Doctors Lounge - Surgery AnswersBack to Surgery Answers List
If you think you may have a medical emergency, call your doctor or 911 immediately. Doctors Lounge (www.doctorslounge.com) does not recommend or endorse any specific tests, physicians, products, procedures, opinions, or other information that may be mentioned on the Site.
DISCLAIMER: The information provided on www.doctorslounge.com is designed to support, not replace, the relationship that exists between a patient/site visitor and his/her physician. Please read our 'Terms and Conditions of Use' carefully before using this site.
Date of last update: 8/19/2017.
Forum Name: Surgery Topics
Question: catheter removal after 3 years
|jean123 - Thu May 24, 2007 5:38 pm||
I had an epidural for a c-section 3 years ago and the catheter became detached from the tube after the 3rd day. Then it was forgotten--until this year when i really started wondering what the bump on my back was.
How complicated is the removal going to be? Because it involves my spine, i'm very concerned. Has the catheter already become one with my body? Or does this sound like a simple procedure?
I'm pregnant now and will have to wait for at least 5 months before i see a surgeon, so that's why i'm asking first.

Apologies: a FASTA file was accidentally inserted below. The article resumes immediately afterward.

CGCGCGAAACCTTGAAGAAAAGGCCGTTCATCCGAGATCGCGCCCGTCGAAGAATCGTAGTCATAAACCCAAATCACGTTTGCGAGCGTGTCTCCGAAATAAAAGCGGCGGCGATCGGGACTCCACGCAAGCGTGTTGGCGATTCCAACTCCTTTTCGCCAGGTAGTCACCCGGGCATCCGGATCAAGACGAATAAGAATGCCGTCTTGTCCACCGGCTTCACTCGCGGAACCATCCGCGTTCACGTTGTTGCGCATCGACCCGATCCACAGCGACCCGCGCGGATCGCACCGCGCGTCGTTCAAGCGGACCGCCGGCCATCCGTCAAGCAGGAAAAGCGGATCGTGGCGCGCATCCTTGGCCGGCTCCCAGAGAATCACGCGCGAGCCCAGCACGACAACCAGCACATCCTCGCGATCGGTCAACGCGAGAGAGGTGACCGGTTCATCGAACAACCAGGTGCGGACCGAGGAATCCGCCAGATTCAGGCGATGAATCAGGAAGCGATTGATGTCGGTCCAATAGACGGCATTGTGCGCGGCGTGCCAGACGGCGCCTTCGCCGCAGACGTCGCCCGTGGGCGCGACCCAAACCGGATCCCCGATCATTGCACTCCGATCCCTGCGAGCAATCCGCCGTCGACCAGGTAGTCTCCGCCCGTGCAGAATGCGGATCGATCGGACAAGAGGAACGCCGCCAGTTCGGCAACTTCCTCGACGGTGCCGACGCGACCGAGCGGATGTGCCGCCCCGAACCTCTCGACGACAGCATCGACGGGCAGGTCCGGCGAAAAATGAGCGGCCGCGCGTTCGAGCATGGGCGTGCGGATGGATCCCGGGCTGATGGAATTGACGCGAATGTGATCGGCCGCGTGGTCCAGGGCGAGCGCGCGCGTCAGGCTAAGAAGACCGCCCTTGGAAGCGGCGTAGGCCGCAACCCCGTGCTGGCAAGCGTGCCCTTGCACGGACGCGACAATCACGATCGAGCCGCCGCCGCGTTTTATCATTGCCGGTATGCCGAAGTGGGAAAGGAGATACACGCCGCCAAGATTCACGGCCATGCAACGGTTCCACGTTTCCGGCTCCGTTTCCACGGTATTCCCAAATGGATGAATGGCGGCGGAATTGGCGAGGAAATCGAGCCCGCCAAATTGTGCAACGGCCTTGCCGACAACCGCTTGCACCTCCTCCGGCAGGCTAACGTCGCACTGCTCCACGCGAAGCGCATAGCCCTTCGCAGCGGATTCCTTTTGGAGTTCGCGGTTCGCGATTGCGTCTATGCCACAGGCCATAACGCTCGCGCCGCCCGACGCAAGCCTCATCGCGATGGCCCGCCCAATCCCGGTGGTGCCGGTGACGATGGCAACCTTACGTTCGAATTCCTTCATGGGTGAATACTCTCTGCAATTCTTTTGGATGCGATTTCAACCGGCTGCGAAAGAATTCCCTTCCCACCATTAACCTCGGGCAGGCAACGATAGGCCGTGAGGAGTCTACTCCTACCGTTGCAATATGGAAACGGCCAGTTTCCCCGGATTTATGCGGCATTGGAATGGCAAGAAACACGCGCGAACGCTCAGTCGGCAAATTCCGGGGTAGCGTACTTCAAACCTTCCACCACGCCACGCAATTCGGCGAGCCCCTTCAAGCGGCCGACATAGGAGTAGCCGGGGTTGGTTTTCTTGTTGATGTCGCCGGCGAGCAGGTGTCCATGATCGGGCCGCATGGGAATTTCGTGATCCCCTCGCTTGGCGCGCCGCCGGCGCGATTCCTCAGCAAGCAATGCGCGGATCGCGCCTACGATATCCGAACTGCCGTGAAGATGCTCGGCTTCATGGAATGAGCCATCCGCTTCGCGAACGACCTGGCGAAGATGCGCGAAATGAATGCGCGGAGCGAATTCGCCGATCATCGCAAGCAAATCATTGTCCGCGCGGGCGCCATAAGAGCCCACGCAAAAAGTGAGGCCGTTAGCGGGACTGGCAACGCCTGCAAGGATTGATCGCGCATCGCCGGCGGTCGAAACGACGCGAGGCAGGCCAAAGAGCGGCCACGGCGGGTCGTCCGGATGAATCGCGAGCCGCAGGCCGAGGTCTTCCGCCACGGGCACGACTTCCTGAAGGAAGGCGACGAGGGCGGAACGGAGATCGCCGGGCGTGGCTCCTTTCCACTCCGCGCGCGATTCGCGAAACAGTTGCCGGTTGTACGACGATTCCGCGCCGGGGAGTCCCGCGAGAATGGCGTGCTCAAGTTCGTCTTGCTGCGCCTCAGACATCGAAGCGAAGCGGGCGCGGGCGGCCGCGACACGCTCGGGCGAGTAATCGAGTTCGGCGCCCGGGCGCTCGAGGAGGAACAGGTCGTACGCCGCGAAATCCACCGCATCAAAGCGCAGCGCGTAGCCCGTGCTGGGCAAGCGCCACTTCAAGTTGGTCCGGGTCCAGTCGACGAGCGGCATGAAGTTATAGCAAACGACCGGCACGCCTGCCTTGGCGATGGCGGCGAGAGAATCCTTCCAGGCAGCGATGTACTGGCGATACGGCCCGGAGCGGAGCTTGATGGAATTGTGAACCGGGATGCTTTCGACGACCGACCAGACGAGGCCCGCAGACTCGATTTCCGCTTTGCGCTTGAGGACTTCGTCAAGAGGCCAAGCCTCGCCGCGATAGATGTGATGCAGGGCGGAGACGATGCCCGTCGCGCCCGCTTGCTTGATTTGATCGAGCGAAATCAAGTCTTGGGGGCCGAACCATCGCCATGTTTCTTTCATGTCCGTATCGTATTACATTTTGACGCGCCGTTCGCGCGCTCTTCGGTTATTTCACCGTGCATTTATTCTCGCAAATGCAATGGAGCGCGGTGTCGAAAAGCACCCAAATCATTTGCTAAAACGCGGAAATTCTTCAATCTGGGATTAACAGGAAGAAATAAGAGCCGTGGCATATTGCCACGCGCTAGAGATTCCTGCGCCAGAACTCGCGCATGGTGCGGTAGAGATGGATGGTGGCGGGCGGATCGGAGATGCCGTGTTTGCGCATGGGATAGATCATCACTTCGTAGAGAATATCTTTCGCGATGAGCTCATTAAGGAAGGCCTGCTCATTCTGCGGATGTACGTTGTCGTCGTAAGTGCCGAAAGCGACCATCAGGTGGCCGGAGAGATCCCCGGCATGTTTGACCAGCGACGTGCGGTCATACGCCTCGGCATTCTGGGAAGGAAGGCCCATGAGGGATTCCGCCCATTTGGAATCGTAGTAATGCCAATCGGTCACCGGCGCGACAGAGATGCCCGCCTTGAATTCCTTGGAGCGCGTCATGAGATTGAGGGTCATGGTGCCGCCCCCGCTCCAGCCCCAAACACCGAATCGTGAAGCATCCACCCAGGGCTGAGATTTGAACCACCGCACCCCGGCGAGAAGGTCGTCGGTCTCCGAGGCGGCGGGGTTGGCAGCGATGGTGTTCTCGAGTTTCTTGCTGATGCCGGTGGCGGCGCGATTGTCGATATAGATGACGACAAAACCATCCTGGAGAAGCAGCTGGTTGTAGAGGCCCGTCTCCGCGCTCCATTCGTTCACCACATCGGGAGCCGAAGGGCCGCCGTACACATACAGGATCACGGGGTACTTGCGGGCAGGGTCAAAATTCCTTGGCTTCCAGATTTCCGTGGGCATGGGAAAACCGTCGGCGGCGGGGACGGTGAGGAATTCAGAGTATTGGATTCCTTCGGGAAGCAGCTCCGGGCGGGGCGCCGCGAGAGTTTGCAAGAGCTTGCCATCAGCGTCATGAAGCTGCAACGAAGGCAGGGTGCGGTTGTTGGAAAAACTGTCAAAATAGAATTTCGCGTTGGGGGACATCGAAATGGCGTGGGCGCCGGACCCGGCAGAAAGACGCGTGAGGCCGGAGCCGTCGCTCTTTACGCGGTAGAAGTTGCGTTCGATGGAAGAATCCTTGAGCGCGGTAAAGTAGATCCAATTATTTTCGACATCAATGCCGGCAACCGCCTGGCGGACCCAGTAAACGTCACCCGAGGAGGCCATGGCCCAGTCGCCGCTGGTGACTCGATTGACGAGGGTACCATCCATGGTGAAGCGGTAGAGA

|Marceline F, RN - Tue Jul 03, 2007 11:43 am||
If you have not been symptomatic for the past 3 years (meaning you have not experienced any neurologically centered problems - such as pain, numbness, tingling, loss of motor control), I would venture that at this moment the catheter part still left in your body is not at this moment any immediate danger to you. I would surmise that you have been leading a normal life since your C-section, and have not restricted your movements -since you did not know the catheter was there. However, since you are now pregnant, I would ask your OB/GYN if it would be wise to list you as a high-risk pregnancy, and keep a special eye on your activities.
As far as the removal process goes, a neurologist, or a neurosurgeon may be the highest authority you can consult to address the actual process of the removal. A lot will depend on in which caudal space the catheter tip lies, and whether the tip is bent or "grown" into the body as you fear. There are diagnostic tests that can determine this. If your doctors are reassuring you that it is safe to wait the 5 months to delivery, they may know the answers to the questions I mentioned. Please ask them to clearly tell you their input on the risks and the benefits of this whole procedure.
|| Check a doctor's response to similar questions|
Are you a Doctor, Pharmacist, PA or a Nurse?
Join the Doctors Lounge online medical community
Editorial activities: Publish, peer review, edit online articles.
Ask a Doctor Teams: Respond to patient questions and discuss challenging presentations with other members.